Confluent's Valuation Plunge | A Cautionary Tale for High-Growth Companies
Lessons from Confluent's most recent earnings release
Confluent reported earnings after hours on November 1st and then saw its stock price drop nearly 50% the next day! While the stock recovered a bit and was “only” down 42% by end of day, a single day drop this large should be unusual for a software company that should be fairly predictable.
However, when a high-growth stock rapidly decelerates to the moderate-growth bucket and is still unprofitable both growth and value investors no longer want it. So there is no one to catch it from falling.
Confluent is a great company and has (and will continue to have) a ton of success. If a company like Confluent trades at below average revenue multiples, then there are many other company valuations waiting to get chopped and TONS of private companies that also look incredibly expensive.
Making of a successful quarter (free)
What happened to Confluent (free)
Reaction to Confluent’s earnings (paid)
Implications for other companies (paid)
Thoughts on Confluent (paid)
Making of a successful quarter
A successful quarter for a public (and a private company) is made up of two main parts:
Beating current quarter consensus estimates
Raising forecasts above estimates
This is referred to as a “beat and raise”.
The estimates are created by the equity research analysts that cover the stock. The consensus estimate is the average of these analyst estimates. The expectation is that companies will usually beat these estimates because companies guide analysts to the lower end of their internal projections so they can be confident in beating it. Private companies do a similar thing with their boards — create a plan that they are 90% confident they can beat.
The main metrics that make up the “beat and raise” are:
There are also a lot of other software metrics that help investors understand revenue growth and profitability —helping understand both current results and long-term potential. Many metrics from the actual results can help inform the forecas. So even if future guidance wasn’t provided, investors can look at other leading indicators of future revenue growth and profitability from current results.
You can not have a successful quarter without both a beat and a raise of revenue and profitability. But the “raise” (forecast) part has an outsized impact to stock price performance because of the importance of future revenue and profitability for valuations.
If high-growth companies turn into moderate/slow growers too soon then the company lifetime cash flow generation potential becomes significantly smaller…and therefore their valuation should get slashed.
What happened to Confluent?
Confluent must have reported a disastrous earnings report to see its valuation almost cut in half, right?
Beating Q3 Results
At first glance, Q3 results were actually pretty good. Confluent exceeded expectations on revenue (3% beat) and had a slight beat on earning per share (EPS), which measures profitability. Looking at just these, Confluent “beat” current quarter expectations, but if you look at the other metrics it was a bit mixed.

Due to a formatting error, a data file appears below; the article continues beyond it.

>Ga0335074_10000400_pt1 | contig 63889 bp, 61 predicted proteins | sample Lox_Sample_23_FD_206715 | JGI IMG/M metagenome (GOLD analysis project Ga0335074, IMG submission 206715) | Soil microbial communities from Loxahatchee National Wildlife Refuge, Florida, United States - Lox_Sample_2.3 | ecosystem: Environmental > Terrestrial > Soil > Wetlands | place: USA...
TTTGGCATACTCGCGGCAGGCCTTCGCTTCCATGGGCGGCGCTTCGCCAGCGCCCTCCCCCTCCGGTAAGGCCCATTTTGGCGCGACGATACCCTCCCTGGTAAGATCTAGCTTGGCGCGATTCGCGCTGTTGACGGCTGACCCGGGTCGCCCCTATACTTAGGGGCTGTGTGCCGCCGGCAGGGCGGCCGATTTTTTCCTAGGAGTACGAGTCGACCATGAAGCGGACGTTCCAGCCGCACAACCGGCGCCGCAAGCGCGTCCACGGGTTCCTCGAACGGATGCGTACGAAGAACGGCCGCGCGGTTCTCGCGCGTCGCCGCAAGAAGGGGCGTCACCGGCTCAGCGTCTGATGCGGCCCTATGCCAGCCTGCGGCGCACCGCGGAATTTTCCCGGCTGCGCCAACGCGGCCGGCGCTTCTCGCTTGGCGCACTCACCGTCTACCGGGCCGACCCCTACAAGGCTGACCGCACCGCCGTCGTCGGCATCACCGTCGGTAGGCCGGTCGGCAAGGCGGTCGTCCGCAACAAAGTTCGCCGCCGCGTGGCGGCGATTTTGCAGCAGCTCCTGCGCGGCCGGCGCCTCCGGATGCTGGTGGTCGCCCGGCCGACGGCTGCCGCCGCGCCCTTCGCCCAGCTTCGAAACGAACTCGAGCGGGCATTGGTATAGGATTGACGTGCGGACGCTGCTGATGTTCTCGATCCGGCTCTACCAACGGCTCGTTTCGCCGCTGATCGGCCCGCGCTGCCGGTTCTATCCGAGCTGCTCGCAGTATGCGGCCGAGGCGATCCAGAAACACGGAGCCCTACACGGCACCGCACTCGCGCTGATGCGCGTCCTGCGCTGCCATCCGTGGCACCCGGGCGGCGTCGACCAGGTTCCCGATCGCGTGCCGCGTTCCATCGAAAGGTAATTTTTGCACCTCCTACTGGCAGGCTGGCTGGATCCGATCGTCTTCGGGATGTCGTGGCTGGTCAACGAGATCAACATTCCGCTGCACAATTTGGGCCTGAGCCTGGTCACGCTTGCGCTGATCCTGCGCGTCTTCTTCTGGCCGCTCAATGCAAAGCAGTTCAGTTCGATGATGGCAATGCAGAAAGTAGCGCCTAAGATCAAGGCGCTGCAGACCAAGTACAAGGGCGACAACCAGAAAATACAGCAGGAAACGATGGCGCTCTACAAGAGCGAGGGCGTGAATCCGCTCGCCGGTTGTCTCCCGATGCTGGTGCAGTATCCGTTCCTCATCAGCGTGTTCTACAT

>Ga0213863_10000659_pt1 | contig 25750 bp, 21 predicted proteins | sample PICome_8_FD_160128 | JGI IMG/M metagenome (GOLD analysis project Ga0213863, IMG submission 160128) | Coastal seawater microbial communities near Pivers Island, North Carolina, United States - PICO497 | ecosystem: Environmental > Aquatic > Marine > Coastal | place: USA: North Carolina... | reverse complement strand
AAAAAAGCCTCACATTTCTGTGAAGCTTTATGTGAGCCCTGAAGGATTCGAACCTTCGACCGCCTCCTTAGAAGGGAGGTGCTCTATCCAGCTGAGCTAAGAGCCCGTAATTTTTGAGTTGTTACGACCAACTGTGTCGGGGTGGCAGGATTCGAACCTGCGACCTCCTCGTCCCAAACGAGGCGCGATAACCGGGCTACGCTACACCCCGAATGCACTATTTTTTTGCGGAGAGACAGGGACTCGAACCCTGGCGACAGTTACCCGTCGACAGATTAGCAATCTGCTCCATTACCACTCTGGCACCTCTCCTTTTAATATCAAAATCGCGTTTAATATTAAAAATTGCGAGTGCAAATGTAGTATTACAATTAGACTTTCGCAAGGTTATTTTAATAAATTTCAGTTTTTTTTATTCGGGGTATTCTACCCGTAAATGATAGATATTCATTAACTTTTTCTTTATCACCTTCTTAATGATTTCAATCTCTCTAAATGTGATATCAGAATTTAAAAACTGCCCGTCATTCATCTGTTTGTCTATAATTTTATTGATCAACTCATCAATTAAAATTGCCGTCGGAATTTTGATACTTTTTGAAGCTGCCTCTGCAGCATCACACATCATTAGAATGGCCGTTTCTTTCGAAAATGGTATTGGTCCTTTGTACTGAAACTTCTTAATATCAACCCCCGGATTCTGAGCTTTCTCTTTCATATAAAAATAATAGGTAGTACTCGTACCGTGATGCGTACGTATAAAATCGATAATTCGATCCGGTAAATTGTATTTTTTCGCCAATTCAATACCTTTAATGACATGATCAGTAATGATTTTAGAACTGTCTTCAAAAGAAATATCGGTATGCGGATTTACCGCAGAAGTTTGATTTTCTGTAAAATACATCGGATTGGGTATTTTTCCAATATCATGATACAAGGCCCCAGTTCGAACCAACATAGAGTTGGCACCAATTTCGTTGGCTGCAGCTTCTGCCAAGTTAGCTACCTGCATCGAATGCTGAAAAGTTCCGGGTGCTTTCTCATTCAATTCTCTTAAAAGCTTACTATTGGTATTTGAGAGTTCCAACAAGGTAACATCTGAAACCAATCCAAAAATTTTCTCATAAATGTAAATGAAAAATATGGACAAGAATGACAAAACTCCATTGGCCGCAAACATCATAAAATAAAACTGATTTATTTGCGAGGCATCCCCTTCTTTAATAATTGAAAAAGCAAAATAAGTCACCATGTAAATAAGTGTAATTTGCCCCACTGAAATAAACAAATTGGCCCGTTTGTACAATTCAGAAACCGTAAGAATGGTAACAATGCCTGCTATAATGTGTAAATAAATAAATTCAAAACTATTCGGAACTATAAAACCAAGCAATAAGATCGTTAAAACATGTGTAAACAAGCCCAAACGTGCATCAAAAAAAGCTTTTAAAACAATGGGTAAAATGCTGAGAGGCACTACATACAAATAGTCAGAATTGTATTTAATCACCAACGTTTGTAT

Confluent missed FCF margin expectations by $4M (or 2 percentage points).
FCF is another measure of profitability, similar to EPS. The difference between EPS and FCF is that FCF is based on cash while EPS is based on accounting rules. There are pros and cons to looking at both of these metrics, but missing on one hurts investor confidence in long-term profitability potential since either one can be manipulated. One reason EPS might beat expectations while FCF margin misses is due to weaker than expected customer billings and RPO (see below).
Remaining performance obligations (RPO):
Confluent missed RPO expectations by $50M (or 7 percentage points). This is the bigger concern and directly impacts analyst future estimates.
RPO is a required accounting disclosure that captures a revenue backlog metrics: RPO is calculated by:
PLUS future contractual amounts to be invoiced
LESS revenue recognized.
in other words RPO is the total amount contracted with customers less revenue recognized. RPO is driven by 1) amount of the contract bookings and 2) contract length.
Investors look at RPO as a leading indicator for revenue growth because it can tell you how a company’s customers contracts are growing, which is more forward looking than revenue accounting. I don’t love RPO as a metric though because of all the things that could cause it to be misleading but it can be an OK high-level indicator. Changes in contract length, consumption patterns, seasonality, pricing model changes, etc can cause RPO to be misleading.
For Confluent, the RPO is impacted by 1) missed bookings, 2) lower contract lengths as customers are more cautious about long-term commitments and 3) smaller contract sizes as they focus more on the consumption model and just landing the deal.
Missed Guidance Expectations
Confluent missed analyst expectations on its guidance. Company guidance is typically provided in their 8-K filings of earnings with additional information sometimes provided on the earnings call.
Confluent provided guidance of $204.5 at the midpoint while consensus estimates we’re at $212.3M (a 3.7% miss). This represents 21% - 22% year-over-year growth — down fairly significantly from the 32% growth in Q3.
Q4 Earnings Per Share (EPS)
Earnings per share guidance is in line with previous analyst expectations for Q4.
Reaction to Confluent’s Earnings
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